10 significant developments in the Black Freedom Struggle between 1905 and 1970

The Black Freedom Struggle in the United States saw numerous significant developments between 1905 and 1970. This period encompasses a wide range of events, from early organizational efforts to challenge racial segregation to major legislative achievements in civil rights.

Here are ten noteworthy developments during this time:

Founding of the Niagara Movement (1905)

This was among the first significant black civil rights organizations in the 20th century. Led by W.E.B. Du Bois and William Monroe Trotter, the Niagara Movement called for full civil liberties, an end to racial discrimination, and recognition of human brotherhood. It laid the groundwork for the NAACP.

Image: A 1907 photo of a meeting of the delegates of the Niagara Movement.

Establishment of the National Association for the Advancement of Colored People (NAACP) (1909)

The NAACP was founded in response to the ongoing violence against Blacks and the 1908 race riot in Springfield, Illinois. It aimed to secure the rights guaranteed in the 13th, 14th, and 15th Amendments, which promised an end to slavery, equal protection under the law, and universal adult male suffrage, respectively.

The Harlem Renaissance (1920s)

This cultural, social, and artistic explosion centered in Harlem, New York, was a rebirth of African American arts. While not a political movement, the Harlem Renaissance allowed Black intellectuals, artists, and writers to showcase their talents and express their experiences of the African American spirit.

Brown v. Board of Education (1954)

This landmark Supreme Court decision declared racial segregation in public schools unconstitutional, overturning the “separate but equal” doctrine established by Plessy v. Ferguson. It was a pivotal moment in the struggle for civil rights, demonstrating the legal system’s potential to advance racial equality.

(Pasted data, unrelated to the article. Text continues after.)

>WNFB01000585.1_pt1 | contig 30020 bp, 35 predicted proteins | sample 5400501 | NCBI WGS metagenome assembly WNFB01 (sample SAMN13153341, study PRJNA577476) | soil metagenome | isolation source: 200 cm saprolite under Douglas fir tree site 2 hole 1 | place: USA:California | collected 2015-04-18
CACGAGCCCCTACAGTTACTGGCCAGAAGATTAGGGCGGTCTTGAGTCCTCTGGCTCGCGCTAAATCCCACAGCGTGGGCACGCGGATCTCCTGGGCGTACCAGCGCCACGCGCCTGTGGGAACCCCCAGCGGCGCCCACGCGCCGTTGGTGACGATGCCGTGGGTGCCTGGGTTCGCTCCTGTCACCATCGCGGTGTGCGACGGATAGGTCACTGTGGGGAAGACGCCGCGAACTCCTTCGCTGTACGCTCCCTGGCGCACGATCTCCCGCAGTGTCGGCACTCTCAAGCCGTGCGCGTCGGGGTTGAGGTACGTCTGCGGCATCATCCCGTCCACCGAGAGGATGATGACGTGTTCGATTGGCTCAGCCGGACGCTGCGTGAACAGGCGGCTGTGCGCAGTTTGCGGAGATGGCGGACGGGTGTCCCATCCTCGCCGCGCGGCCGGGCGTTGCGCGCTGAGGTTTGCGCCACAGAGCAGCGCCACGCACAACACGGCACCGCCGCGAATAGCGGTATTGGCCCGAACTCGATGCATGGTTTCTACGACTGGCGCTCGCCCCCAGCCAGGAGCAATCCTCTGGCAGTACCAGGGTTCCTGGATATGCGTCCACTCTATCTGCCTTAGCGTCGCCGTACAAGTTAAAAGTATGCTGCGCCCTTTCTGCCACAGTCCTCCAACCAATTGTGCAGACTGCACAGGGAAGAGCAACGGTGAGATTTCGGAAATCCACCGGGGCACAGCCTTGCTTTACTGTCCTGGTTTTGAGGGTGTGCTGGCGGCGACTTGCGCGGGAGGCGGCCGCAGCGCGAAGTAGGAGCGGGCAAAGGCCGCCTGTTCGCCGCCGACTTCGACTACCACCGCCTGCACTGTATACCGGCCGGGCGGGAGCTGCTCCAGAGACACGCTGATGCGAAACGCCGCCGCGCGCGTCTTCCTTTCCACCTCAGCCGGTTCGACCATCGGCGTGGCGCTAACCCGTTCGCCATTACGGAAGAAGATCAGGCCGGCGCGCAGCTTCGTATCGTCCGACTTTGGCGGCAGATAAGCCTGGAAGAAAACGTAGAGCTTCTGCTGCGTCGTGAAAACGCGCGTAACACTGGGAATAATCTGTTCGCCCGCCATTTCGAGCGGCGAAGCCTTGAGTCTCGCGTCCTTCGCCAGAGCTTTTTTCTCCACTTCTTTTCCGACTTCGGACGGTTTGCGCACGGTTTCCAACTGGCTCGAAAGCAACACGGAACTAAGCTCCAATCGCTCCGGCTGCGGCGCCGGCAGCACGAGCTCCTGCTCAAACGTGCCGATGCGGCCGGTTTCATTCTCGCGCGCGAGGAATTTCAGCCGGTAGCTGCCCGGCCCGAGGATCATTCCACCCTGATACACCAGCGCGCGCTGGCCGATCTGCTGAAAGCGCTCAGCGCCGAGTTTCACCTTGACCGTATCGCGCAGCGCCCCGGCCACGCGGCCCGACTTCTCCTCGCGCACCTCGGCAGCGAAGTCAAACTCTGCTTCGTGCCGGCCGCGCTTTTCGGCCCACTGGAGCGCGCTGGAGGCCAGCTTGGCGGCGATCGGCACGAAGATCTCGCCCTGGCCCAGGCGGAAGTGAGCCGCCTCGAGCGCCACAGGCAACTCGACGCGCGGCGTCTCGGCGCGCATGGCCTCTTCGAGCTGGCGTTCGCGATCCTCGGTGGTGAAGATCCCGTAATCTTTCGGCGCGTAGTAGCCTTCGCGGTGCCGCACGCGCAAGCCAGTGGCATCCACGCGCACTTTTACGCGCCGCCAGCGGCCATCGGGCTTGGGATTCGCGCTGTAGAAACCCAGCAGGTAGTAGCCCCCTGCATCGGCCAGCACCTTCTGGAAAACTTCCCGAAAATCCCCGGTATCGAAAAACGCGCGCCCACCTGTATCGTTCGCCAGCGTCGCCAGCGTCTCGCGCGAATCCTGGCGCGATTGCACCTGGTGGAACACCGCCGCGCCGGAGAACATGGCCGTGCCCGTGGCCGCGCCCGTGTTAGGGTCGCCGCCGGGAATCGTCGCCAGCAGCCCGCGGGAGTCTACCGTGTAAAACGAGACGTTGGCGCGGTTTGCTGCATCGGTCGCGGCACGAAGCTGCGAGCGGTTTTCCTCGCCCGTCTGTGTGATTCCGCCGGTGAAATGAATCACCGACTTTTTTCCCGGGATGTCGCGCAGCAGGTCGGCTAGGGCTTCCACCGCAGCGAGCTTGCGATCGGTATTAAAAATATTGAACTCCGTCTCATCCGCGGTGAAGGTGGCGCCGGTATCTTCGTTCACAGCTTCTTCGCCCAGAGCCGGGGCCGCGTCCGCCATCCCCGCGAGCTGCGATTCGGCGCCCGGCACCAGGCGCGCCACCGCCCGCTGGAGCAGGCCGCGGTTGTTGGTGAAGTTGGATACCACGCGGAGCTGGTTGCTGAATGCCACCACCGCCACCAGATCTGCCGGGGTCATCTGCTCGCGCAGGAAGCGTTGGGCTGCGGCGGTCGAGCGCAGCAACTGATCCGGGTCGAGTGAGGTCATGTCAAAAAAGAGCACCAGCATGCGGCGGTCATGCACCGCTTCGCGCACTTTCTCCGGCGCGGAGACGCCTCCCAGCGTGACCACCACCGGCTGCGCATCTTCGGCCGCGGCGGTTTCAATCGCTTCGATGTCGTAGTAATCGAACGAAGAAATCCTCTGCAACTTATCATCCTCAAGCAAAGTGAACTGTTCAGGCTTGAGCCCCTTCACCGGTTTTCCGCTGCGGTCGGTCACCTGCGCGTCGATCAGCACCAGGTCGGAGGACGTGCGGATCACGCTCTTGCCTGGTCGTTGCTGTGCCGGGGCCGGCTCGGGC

Montgomery Bus Boycott (1955-1956)

Sparked by Rosa Parks‘ arrest for refusing to give up her bus seat to a white man, this successful boycott against the Montgomery public bus system challenged racial segregation and propelled Martin Luther King Jr. and the civil rights movement into the national spotlight.

Image: A picture of Rosa Parks during mid-1950s.

Formation of the Southern Christian Leadership Conference (SCLC) (1957)

Founded by Dr. Martin Luther King Jr., Ralph Abernathy, and other civil rights leaders, the SCLC aimed to harness the moral authority and organizing power of black churches to conduct nonviolent protests in the service of civil rights reform.

The Civil Rights Act of 1964

This landmark piece of civil rights legislation outlawed discrimination based on race, color, religion, sex, or national origin. It ended unequal application of voter registration requirements and racial segregation in schools, at the workplace, and by facilities that served the general public.

Voting Rights Act of 1965

This Act aimed to overcome legal barriers at the state and local levels that prevented African Americans from exercising their right to vote as guaranteed under the 15th Amendment to the U.S. Constitution. It significantly widened the franchise in the American South.

Black Power Movement (Late 1960s)

This movement emphasized racial pride, economic empowerment, and the creation of political and cultural institutions for black people in the United States. Figures like Stokely Carmichael and organizations like the Black Panther Party were central to this movement, which also influenced other civil rights movements.

The Fair Housing Act (1968)

Also known as the Civil Rights Act of 1968, this law provided for equal housing opportunities regardless of race, religion, or national origin and made it a federal crime to “by force or by threat of force, injure, intimidate, or interfere with anyone… by reason of their race, color, religion, or national origin.”


These events represent key moments in the ongoing struggle for civil rights and social justice for African Americans, marking significant steps toward equality and the dismantling of institutional racism in the United States.

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